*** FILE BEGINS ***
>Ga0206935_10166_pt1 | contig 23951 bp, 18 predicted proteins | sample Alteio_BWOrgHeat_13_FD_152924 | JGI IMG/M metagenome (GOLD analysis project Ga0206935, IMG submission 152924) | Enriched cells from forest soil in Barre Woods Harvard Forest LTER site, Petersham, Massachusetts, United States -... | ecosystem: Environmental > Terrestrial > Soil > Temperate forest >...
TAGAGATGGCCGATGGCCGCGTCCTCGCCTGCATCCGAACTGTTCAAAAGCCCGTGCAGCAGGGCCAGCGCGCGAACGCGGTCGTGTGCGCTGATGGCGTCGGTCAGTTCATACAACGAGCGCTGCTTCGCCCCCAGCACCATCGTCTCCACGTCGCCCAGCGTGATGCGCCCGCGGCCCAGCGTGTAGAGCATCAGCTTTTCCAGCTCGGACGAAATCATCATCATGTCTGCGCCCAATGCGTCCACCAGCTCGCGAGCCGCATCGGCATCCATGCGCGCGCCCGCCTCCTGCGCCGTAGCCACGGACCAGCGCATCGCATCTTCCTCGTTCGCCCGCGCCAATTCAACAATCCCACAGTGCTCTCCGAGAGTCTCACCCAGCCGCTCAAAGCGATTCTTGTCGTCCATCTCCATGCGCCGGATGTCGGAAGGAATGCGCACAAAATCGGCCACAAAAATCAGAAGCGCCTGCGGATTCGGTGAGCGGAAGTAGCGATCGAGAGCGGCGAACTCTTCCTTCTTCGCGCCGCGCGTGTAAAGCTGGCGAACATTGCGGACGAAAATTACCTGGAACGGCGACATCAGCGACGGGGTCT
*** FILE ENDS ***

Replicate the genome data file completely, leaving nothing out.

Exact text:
>Ga0206935_10166_pt1 | contig 23951 bp, 18 predicted proteins | sample Alteio_BWOrgHeat_13_FD_152924 | JGI IMG/M metagenome (GOLD analysis project Ga0206935, IMG submission 152924) | Enriched cells from forest soil in Barre Woods Harvard Forest LTER site, Petersham, Massachusetts, United States -... | ecosystem: Environmental > Terrestrial > Soil > Temperate forest >...
TAGAGATGGCCGATGGCCGCGTCCTCGCCTGCATCCGAACTGTTCAAAAGCCCGTGCAGCAGGGCCAGCGCGCGAACGCGGTCGTGTGCGCTGATGGCGTCGGTCAGTTCATACAACGAGCGCTGCTTCGCCCCCAGCACCATCGTCTCCACGTCGCCCAGCGTGATGCGCCCGCGGCCCAGCGTGTAGAGCATCAGCTTTTCCAGCTCGGACGAAATCATCATCATGTCTGCGCCCAATGCGTCCACCAGCTCGCGAGCCGCATCGGCATCCATGCGCGCGCCCGCCTCCTGCGCCGTAGCCACGGACCAGCGCATCGCATCTTCCTCGTTCGCCCGCGCCAATTCAACAATCCCACAGTGCTCTCCGAGAGTCTCACCCAGCCGCTCAAAGCGATTCTTGTCGTCCATCTCCATGCGCCGGATGTCGGAAGGAATGCGCACAAAATCGGCCACAAAAATCAGAAGCGCCTGCGGATTCGGTGAGCGGAAGTAGCGATCGAGAGCGGCGAACTCTTCCTTCTTCGCGCCGCGCGTGTAAAGCTGGCGAACATTGCGGACGAAAATTACCTGGAACGGCGACATCAGCGACGGGGTCT